When a patient walked into the clinic complaining of mild headaches and blurred vision, Dr. Campbell conducted the same complete vision and eye health exam that he would with any other patient. However, the exam revealed an irregularity, which concerned Dr. Campbell enough to refer the patient for a full CT scan the very next day.
That scan confirmed what the doctor had originally suspected: the patient had a benign brain tumour. Treatment was swift and less than two weeks after the original appointment with his optometrist, the patient underwent surgery to have the tumour removed. Three days later, he was released from hospital.
The story demonstrates the importance of regular comprehensive eye exams for people of all ages.
“The eyes are connected to so many other systems in the human body,” says Dr. Campbell. “A number of serious and potentially fatal health conditions can be detected through a comprehensive eye exam.”
A brain tumour is just one example of what an optometrist might detect. An eye exam can also identify unusual structures within the eye and unusual growths, including a rare form of cancer called ocular melanoma. This cancer develops within the cells that make pigmentation in the eye and can be life threatening if it spreads to other parts of the body.
Skin cancer might also be detected through an examination, as lesions can show up on the eyelid and possibly spread to the brain through the eye. In fact, the eye and its surrounding tissues are among the most common areas of the body where skin cancer is first diagnosed.
Optometrists also detect hypertension, a leading cause of a heart attack, stroke and chronic heart failure, by looking at the blood vessels in the retina at the back of the eye. The same is the case for diabetes, which can cause a condition in the eyes called diabetic retinopathy. Early detection of diabetic retinopathy is essential to avoiding serious damage to the eye and potential blindness.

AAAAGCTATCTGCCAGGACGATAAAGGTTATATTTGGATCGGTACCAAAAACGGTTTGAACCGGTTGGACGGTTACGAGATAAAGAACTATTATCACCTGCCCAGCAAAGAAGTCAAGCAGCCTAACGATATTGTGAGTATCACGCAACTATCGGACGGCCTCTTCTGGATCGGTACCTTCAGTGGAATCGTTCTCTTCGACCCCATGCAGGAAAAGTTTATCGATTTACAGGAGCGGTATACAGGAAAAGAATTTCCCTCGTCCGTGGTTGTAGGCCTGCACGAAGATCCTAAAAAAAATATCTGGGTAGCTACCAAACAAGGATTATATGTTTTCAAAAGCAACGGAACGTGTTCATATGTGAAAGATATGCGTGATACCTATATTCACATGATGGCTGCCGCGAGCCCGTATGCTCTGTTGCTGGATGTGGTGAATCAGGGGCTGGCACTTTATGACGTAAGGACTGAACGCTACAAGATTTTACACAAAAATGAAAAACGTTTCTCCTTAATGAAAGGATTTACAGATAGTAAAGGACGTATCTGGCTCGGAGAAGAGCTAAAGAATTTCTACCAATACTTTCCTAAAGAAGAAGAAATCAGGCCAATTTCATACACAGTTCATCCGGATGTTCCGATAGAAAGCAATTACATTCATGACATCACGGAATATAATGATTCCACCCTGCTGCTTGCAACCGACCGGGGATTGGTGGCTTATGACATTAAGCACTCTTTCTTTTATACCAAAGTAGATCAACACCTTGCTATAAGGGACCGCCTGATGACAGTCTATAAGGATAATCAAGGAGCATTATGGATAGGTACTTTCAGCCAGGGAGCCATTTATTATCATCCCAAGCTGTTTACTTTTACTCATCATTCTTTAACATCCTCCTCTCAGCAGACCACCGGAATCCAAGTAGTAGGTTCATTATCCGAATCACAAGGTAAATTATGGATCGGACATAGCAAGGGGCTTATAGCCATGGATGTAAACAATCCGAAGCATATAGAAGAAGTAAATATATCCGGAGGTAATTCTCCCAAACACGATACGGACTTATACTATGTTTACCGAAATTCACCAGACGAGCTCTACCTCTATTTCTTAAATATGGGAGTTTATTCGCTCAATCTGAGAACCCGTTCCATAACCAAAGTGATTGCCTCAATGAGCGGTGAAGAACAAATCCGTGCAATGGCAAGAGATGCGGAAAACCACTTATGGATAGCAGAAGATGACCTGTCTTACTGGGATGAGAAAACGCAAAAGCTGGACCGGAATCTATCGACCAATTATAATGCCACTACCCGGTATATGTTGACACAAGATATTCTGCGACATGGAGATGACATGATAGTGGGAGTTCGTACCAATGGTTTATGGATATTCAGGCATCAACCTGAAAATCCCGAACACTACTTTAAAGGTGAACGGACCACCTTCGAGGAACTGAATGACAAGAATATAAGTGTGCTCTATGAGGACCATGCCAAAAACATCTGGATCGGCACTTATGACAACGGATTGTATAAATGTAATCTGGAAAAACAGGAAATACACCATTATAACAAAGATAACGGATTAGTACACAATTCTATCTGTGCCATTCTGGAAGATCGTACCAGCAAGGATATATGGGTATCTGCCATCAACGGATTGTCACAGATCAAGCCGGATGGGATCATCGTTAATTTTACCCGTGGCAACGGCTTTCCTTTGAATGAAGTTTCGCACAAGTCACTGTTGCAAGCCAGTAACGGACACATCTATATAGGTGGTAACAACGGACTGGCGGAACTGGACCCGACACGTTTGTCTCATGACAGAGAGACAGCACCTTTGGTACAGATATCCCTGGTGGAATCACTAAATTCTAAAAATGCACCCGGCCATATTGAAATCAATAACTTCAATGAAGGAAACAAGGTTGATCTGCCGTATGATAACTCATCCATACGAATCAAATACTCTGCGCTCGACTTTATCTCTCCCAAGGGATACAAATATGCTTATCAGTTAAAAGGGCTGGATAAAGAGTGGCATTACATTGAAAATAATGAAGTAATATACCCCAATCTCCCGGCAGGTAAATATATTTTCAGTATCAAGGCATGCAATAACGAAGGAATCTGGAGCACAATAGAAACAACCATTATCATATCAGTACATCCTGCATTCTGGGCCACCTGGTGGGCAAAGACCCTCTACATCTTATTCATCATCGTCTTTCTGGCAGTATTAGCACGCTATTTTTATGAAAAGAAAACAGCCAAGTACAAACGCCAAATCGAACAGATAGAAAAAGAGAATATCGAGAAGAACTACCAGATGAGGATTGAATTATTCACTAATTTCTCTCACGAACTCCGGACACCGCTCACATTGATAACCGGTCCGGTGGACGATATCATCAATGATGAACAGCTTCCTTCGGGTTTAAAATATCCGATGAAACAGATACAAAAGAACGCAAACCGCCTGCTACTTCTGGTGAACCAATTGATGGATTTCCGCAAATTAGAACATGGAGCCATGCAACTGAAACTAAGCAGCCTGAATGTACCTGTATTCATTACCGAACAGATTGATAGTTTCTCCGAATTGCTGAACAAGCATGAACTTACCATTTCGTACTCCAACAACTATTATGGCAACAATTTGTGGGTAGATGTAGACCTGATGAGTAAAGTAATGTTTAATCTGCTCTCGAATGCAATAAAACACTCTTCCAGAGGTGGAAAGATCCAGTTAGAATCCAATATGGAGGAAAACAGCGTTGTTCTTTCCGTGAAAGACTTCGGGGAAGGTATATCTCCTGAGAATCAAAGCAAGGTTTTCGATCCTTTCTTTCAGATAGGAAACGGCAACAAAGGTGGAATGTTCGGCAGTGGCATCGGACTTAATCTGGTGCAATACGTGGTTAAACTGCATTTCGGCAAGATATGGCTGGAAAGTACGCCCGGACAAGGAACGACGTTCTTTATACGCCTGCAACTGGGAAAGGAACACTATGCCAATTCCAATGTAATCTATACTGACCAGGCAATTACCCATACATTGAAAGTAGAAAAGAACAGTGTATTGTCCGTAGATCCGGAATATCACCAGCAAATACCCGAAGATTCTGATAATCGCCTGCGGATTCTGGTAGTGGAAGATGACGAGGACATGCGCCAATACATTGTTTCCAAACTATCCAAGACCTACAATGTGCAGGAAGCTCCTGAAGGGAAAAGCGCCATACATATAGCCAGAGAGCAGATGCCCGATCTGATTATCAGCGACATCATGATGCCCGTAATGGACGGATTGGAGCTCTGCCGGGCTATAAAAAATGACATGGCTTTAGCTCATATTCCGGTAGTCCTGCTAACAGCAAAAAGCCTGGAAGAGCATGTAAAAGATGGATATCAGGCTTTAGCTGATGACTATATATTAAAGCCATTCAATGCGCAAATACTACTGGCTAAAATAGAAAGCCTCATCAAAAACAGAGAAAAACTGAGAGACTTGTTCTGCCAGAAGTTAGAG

“It is easy for people to say to themselves 'My sight is fine, what's the point of getting my eyes checked?'” Dr. Campbell points out. “But certain conditions might not have side effects right away, and catching these conditions early might be the difference between life and death.”
The doctor recommends that people between the ages of 20 and 65 see an optometrist every one to two years – and seniors, children and young adults should do so annually.
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(Family Features) Most of us are familiar with the healthy habits necessary to promote a high quality of life – whether we put them into practice or not. What some may not realize is that many of these common-sense teachings not only prevent disease, they also keep vital organs, such as your eyes, in tip-top shape.
“Your quality of life is closely linked to how well you see,” said Lisa Shin, an optometrist and VSP provider based in Los Alamos, New Mexico. “You can take steps now to take care of your eyes and preserve your vision well into old age.”
Protect your eyesight and keep your eyes healthy for years to come with these tips:
Eat a healthy diet. Research shows that certain foods can boost eye health and ward off age-related eye changes, such as macular degeneration. To keep your eyes in the best shape, Shin recommends incorporating eye-boosting vitamins and minerals into your diet, such as lutein and zeaxanthin (found in broccoli, corn, squash, peppers, spinach and kale); vitamin C (found in citrus fruits, melons, tomatoes and broccoli); vitamin E (found in legumes, wheat germ, nuts and seeds); zinc (found in whole grains); and omega-3 fatty acids (found in salmon).